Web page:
WBIR's Ken Schwall shares the story of his road trip to Michigan to save a piece of East Tennessee family history.

The Alex Cline wagon has been a Turner family heirloom since the 1960’s.

It had made a migration to Monroe, Michigan in the back of a pickup truck with its owner, A.G. Turner, my father-in-law.

Alex Cline was a skilled woodworker and wagon maker. He and his brother Wade, who was a blacksmith, opened a shop in 1917 to build farm wagons and other farm implements in the small community of Dogwood.

The Cline shop remained in business until 1957. An aging wooden sign marks its location today.

The focus of this story is not the shop but, instead, one of the last farm wagons Alex Cline ever built.

A.G. Turner is my wife Corina’s father, my father-in-law, and Alex Cline’s nephew by marriage.

Alex Cline died in 1943 and likely built the wagon a year or so before his death. Alex’s widow sold it to her brother in-law who was A.G.’s father. A.G. later bought the wagon from his mother.

"I think I paid my mother $250 for it," he said.

Like so many people in the area, A.G. left Claiborne County to find work in Michigan. He went back and forth a few times. On his final trip to Michigan, he took the Alex Cline wagon with him.

For more than 50 years it remained in A.G.’s garage, a prized family possession. Privately, family members wanted to donate it to the Museum of Appalachia.

Health matters made it necessary for A.G. to sell his home and come live with Corina and me back here in Tennessee.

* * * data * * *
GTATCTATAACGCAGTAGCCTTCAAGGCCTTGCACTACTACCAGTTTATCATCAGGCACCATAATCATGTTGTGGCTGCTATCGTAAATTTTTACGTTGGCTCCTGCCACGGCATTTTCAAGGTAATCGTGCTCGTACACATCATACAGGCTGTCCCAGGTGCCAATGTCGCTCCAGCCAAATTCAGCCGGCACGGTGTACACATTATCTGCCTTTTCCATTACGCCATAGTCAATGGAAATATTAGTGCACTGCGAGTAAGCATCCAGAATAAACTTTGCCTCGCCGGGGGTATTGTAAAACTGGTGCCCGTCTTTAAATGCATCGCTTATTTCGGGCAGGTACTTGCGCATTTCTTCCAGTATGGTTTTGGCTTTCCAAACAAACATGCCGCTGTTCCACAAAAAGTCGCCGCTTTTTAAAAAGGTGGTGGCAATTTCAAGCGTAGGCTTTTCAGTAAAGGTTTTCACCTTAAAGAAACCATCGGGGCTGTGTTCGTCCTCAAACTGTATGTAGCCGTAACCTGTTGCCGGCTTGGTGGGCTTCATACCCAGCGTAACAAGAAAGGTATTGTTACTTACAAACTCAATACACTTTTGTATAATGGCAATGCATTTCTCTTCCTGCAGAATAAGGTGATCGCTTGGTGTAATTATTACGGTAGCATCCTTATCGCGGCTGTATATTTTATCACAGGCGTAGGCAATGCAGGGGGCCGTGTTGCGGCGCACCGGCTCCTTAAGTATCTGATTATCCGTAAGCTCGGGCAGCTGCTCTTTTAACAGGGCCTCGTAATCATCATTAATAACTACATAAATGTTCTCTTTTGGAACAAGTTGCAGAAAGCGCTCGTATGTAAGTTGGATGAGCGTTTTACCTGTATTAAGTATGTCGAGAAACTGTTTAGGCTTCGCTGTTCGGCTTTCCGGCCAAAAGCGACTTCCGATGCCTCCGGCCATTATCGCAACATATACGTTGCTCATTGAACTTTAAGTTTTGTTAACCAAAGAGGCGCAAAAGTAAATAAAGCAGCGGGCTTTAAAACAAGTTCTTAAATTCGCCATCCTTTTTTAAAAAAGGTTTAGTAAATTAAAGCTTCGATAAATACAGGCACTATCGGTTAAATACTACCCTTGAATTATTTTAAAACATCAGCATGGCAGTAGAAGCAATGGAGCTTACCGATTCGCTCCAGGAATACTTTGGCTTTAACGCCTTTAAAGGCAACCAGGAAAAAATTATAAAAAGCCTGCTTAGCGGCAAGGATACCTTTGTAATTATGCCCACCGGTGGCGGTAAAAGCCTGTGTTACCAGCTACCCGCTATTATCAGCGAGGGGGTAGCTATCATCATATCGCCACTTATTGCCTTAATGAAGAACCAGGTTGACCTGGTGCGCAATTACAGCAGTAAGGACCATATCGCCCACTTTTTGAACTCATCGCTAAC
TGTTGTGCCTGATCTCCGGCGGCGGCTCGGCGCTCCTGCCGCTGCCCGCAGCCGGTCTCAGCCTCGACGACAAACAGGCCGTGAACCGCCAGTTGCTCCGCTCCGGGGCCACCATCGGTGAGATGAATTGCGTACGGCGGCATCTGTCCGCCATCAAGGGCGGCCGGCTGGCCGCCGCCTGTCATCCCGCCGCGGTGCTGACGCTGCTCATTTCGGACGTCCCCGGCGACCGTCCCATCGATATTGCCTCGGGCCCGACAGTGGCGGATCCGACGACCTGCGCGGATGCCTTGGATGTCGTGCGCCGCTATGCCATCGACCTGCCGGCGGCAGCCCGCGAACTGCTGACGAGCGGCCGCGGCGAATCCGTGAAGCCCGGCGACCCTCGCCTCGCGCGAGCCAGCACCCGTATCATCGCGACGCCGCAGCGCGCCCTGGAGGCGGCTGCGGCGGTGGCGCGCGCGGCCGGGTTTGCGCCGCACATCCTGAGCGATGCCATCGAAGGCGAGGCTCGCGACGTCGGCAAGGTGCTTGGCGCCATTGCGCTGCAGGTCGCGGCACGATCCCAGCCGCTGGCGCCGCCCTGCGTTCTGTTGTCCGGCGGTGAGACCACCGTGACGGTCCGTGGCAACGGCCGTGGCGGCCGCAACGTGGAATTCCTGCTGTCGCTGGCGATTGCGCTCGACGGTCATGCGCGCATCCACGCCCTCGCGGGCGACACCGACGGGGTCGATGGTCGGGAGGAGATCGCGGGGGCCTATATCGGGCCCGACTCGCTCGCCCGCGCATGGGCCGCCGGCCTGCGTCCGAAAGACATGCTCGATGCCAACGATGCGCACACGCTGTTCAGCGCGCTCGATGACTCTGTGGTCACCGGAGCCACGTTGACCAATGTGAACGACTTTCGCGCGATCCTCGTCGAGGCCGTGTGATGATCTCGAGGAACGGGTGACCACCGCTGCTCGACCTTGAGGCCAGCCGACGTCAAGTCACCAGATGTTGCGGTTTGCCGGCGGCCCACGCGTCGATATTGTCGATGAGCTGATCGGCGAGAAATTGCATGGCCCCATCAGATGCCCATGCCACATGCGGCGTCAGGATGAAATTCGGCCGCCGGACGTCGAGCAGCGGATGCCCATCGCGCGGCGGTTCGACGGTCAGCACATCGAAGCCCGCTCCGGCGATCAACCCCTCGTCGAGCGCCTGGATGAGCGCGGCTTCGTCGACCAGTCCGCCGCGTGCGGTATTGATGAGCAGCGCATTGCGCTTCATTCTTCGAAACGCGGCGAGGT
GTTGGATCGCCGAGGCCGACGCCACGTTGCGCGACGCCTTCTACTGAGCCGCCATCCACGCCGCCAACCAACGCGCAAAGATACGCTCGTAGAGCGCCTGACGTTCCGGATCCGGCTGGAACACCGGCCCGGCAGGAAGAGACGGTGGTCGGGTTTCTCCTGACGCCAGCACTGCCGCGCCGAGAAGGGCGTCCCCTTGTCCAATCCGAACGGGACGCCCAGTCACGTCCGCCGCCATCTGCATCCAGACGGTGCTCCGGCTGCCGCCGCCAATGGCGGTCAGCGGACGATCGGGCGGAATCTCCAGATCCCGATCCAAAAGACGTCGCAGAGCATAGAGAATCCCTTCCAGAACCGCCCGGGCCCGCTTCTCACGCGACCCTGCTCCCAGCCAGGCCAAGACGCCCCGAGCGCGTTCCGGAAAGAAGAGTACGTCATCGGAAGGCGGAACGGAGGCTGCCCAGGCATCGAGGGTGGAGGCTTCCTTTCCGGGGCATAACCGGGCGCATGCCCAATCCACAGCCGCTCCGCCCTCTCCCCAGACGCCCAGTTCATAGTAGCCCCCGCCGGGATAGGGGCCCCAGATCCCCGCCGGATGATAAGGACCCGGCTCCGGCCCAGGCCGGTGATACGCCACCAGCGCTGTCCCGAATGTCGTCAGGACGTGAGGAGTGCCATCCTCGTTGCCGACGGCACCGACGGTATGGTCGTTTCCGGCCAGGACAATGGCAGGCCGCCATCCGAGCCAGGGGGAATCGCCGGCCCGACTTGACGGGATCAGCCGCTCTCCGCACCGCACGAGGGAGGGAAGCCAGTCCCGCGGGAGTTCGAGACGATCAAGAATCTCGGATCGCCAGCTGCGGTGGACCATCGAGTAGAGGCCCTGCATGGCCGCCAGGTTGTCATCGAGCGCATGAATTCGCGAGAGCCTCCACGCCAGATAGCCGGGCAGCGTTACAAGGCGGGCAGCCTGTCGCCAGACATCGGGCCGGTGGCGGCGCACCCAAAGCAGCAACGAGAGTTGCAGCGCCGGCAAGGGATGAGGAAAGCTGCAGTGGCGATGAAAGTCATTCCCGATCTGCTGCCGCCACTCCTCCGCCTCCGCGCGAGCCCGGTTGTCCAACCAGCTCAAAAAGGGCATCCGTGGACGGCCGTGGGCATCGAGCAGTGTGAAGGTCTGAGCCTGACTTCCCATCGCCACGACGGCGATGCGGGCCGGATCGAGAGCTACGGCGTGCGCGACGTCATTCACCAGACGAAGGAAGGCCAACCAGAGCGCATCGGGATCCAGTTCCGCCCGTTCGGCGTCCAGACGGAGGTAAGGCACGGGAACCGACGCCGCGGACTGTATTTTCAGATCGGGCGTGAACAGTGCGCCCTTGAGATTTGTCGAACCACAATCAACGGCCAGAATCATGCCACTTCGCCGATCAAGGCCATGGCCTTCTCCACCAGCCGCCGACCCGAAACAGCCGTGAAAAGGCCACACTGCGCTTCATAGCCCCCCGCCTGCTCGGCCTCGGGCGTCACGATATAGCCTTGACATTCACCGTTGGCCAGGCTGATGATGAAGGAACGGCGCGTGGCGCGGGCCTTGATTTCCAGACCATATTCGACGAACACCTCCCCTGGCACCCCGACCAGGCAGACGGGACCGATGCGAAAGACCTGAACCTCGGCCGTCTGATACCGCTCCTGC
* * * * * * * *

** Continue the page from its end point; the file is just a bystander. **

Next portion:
He sold the contents of his garage, including Alex Cline’s wagon, to an auction company.

And just like that, we thought it was gone and Alex Cline’s wagon would not return to the hills of Tennessee. But just a few months later, the wagon came back to the auction house to be sold. This time the Turner clan was ready.

Winning the auction was just first step. With family funds spent on just getting the wagon, transporting it to Tennessee became a family adventure in itself.

“So finally it’s back in the family. Now comes the fun part; trying to get it from Michigan back home to Tennessee," said Kevin Turner, the family bidder at the auction.

With family funds stretched to the max, we were looking for help.

Instead of help what we ended up with was the retired Heartland Series crew of Steve Dean and Doug Mills. Hey, what’s the worst that could happen?

There was also real help.

Kate Campbell volunteered her grandfather’s diesel pickup when the trailer James LeBorde let us use was not a good fit to my car.

After completing the 10-hour trip through Kentucky and Ohio into southern Michigan, we drove the last bit to the auction house.

There the wagon set behind a wire-link fence protected by a security dog, which frankly didn’t seem all that keen on keeping anyone out.

The auctioneer, Larry Hamblin, himself from Claiborne County, understands why a simple farm wagon can mean more than the sum of its parts.

“It’s just like it should be a part of Tennessee. Kinda like me one of these days I’m going back home," Hamblin said.

After loading the wagon on to the trailer, we took it on a final tour of the area on the way back to the hotel.

Early next morning, we were on our way, sort of. At every stop people were out taking pictures or wanting to talk about the wagon. Apparently we had an “Elvis” of a farm wagon on our borrowed trailer.


Across the mid-section of American we rolled, out of the fertile farmland of Michigan, passing through the urban centers of Toledo, Dayton and Cincinnati, Ohio, and into the blue grass country of Kentucky.

Finally, the rolling landscape gave way to steeper and steeper hills, and then back to the green mountains of Tennessee, the state of Alex Cline, its builder.

And at last, the wagon rolled on to the grounds of its new home, the Museum of Appalachia.